The Bistro Styx

By Rita Dove b. 1952 Rita Dove
She was thinner, with a mannered gauntness   
as she paused just inside the double
glass doors to survey the room, silvery cape   
billowing dramatically behind her. What’s this,

I thought, lifting a hand until
she nodded and started across the parquet;   
that’s when I saw she was dressed all in gray,   
from a kittenish cashmere skirt and cowl

down to the graphite signature of her shoes.   
“Sorry I’m late,” she panted, though   
she wasn’t, sliding into the chair, her cape

tossed off in a shudder of brushed steel.   
We kissed. Then I leaned back to peruse
my blighted child, this wary aristocratic mole.


“How’s business?” I asked, and hazarded   
a motherly smile to keep from crying out:   
Are you content to conduct your life   
as a cliché and, what’s worse,

an anachronism, the brooding artist’s demimonde?   
Near the rue Princesse they had opened
a gallery cum souvenir shop which featured
fuzzy off-color Monets next to his acrylics, no doubt,

plus bearded African drums and the occasional miniature   
gargoyle from Notre Dame the Great Artist had   
carved at breakfast with a pocket knife.

“Tourists love us. The Parisians, of course”—
she blushed—“are amused, though not without   
a certain admiration ...”
                                     The Chateaubriand


arrived on a bone-white plate, smug and absolute   
in its fragrant crust, a black plug steaming
like the heart plucked from the chest of a worthy enemy;   
one touch with her fork sent pink juices streaming.

“Admiration for what?” Wine, a bloody
Pinot Noir, brought color to her cheeks. “Why,   
the aplomb with which we’ve managed
to support our Art”—meaning he’d convinced

her to pose nude for his appalling canvases,   
faintly futuristic landscapes strewn   
with carwrecks and bodies being chewed

by rabid cocker spaniels. “I’d like to come by
the studio,” I ventured, “and see the new stuff.”   
“Yes, if you wish ...” A delicate rebuff


before the warning: “He dresses all
in black now. Me, he drapes in blues and carmine—
and even though I think it’s kinda cute,
in company I tend toward more muted shades.”

She paused and had the grace
to drop her eyes. She did look ravishing,   
spookily insubstantial, a lipstick ghost on tissue,   
or as if one stood on a fifth-floor terrace

peering through a fringe of rain at Paris’   
dreaming chimney pots, each sooty issue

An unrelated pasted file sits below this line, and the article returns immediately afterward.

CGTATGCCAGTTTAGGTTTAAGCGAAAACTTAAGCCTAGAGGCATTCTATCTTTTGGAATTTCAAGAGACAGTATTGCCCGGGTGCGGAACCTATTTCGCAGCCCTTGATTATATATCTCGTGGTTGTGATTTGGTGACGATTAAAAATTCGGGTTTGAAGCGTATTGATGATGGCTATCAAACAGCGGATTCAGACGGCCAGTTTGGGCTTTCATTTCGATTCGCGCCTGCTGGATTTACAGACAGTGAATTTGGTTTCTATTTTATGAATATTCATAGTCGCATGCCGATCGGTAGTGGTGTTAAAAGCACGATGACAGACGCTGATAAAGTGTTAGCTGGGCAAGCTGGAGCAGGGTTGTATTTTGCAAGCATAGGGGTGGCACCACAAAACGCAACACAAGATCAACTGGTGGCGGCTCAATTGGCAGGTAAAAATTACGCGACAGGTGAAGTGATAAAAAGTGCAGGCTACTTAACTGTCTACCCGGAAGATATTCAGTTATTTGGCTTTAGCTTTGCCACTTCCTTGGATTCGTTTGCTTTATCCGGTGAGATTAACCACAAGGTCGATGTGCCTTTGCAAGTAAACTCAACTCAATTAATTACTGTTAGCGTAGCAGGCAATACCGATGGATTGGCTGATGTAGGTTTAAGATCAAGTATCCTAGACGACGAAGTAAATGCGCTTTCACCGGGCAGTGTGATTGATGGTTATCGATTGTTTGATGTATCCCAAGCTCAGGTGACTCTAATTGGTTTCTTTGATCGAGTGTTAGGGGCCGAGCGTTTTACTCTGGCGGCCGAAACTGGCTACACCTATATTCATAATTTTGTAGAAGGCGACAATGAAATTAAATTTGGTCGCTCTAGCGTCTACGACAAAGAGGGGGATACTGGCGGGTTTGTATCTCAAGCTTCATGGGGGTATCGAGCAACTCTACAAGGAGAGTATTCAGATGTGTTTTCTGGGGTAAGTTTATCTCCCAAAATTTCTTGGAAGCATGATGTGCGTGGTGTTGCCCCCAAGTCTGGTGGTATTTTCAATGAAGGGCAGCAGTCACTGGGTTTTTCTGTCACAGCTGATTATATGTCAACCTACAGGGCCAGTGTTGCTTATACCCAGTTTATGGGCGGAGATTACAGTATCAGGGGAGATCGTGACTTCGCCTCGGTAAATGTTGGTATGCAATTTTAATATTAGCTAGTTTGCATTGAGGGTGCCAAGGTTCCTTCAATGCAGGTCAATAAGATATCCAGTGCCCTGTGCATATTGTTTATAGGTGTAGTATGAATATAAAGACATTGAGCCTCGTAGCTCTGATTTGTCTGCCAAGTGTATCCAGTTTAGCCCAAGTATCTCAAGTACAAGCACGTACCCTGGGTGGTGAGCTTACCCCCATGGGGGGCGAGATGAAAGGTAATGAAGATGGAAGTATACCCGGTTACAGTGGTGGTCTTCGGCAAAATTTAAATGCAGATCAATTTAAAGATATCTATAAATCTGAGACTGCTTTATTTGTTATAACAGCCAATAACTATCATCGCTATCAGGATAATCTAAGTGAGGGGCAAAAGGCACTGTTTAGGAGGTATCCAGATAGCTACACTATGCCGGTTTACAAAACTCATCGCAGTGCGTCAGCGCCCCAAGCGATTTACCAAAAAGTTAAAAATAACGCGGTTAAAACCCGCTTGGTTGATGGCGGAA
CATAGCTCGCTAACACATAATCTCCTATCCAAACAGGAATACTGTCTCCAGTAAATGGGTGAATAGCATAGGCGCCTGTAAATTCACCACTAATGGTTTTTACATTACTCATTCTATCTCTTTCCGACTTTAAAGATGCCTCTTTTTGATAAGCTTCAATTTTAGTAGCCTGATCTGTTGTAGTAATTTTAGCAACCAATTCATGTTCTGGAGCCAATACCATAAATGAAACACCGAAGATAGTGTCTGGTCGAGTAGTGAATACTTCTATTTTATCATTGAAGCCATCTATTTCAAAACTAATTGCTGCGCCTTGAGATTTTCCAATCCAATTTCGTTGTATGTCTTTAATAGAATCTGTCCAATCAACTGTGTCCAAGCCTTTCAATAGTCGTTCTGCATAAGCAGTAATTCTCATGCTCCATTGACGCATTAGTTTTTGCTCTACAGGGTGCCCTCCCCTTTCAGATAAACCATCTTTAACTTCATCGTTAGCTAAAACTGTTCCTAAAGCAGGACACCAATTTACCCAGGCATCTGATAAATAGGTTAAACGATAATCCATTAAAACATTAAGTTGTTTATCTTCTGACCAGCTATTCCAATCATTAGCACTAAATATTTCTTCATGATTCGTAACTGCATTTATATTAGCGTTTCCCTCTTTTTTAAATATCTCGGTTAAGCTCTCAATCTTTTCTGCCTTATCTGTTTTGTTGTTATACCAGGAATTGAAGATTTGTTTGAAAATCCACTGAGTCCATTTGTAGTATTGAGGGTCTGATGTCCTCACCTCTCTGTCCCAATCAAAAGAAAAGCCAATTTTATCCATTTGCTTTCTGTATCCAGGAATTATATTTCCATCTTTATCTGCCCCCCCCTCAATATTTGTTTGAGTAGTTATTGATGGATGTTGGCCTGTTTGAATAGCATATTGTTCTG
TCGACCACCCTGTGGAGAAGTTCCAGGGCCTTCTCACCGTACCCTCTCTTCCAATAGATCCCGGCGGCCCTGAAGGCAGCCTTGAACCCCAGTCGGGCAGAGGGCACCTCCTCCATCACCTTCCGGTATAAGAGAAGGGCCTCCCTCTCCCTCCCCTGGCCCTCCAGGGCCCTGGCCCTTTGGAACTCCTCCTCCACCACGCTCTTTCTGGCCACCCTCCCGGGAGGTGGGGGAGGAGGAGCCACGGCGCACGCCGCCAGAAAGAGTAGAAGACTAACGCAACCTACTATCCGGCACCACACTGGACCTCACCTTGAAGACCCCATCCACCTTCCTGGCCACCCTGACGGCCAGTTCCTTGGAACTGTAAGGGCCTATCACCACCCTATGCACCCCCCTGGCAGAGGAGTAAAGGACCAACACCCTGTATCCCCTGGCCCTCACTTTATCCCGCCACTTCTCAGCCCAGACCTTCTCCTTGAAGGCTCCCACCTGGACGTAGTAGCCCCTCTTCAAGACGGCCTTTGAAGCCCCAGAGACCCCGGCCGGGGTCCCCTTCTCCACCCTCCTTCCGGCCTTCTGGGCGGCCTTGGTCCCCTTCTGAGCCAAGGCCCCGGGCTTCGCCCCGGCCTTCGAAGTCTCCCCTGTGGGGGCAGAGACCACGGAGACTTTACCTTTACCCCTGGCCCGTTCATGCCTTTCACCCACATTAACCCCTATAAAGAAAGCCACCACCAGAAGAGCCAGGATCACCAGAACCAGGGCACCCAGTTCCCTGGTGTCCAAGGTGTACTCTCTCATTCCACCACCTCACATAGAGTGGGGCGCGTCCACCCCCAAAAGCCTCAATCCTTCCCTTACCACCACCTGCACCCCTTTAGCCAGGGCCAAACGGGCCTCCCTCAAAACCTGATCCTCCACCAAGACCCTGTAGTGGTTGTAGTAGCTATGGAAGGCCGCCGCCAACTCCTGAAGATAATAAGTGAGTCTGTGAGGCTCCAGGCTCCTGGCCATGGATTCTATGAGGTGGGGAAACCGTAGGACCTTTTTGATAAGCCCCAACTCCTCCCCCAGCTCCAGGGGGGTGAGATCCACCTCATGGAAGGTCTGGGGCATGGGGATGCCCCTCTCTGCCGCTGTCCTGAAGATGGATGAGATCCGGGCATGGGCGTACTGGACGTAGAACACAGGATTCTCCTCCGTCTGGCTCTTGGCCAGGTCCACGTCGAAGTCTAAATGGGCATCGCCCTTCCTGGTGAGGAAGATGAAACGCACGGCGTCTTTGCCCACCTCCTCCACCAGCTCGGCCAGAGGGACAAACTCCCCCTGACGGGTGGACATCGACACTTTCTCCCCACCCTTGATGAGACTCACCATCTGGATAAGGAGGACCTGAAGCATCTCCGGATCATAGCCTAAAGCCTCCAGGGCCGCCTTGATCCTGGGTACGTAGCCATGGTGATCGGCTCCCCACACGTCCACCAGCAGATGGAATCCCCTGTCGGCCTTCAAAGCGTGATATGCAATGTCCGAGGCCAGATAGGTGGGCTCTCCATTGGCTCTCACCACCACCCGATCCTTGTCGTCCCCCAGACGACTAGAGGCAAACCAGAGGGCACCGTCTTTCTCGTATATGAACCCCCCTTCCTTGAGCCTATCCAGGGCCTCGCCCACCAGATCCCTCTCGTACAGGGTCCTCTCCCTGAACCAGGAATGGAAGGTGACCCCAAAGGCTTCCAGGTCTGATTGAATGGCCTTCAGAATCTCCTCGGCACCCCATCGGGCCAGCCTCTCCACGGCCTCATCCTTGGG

wobbling skyward in an ecstatic oracular spiral.

“And he never thinks of food. I wish
I didn’t have to plead with him to eat ....” Fruit   
and cheese appeared, arrayed on leaf-green dishes.


I stuck with café crème. “This Camembert’s
so ripe,” she joked, “it’s practically grown hair,”   
mucking a golden glob complete with parsley sprig   
onto a heel of bread. Nothing seemed to fill

her up: She swallowed, sliced into a pear,
speared each tear-shaped lavaliere
and popped the dripping mess into her pretty mouth.   
Nowhere the bright tufted fields, weighted

vines and sun poured down out of the south.   
“But are you happy?” Fearing, I whispered it   
quickly. “What? You know, Mother”—

she bit into the starry rose of a fig—
“one really should try the fruit here.”
I’ve lost her, I thought, and called for the bill.

Rita Dove, “The Bistro Styx” from Mother Love. Copyright © 1995 by Rita Dove. Reprinted with the permission of W.W. Norton & Company, Inc. This selection may not be reproduced, stored in a retrieval system, or transmitted in any form or by any means without the prior written permission of the publisher.

Source: Mother Love (1995)

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Poet Rita Dove b. 1952

POET’S REGION U.S., Mid-Atlantic

Subjects Parenthood, Eating & Drinking, Painting & Sculpture, Living, Activities, Arts & Sciences, Mythology & Folklore, Heroes & Patriotism

Poetic Terms Sonnet

 Rita  Dove

Biography

Rita Dove was born in Akron, Ohio in 1952, the daughter of one of the first black chemists in the tire industry. Dove was encouraged to read widely by her parents, and excelled in school. She was named a Presidential Scholar, one of the top one hundred high-school graduates in the country and attended Miami University in Ohio as a National Merit Scholar. After graduating, Dove received a Fulbright to study at the University of . . .

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SUBJECT Parenthood, Eating & Drinking, Painting & Sculpture, Living, Activities, Arts & Sciences, Mythology & Folklore, Heroes & Patriotism

POET’S REGION U.S., Mid-Atlantic

Poetic Terms Sonnet

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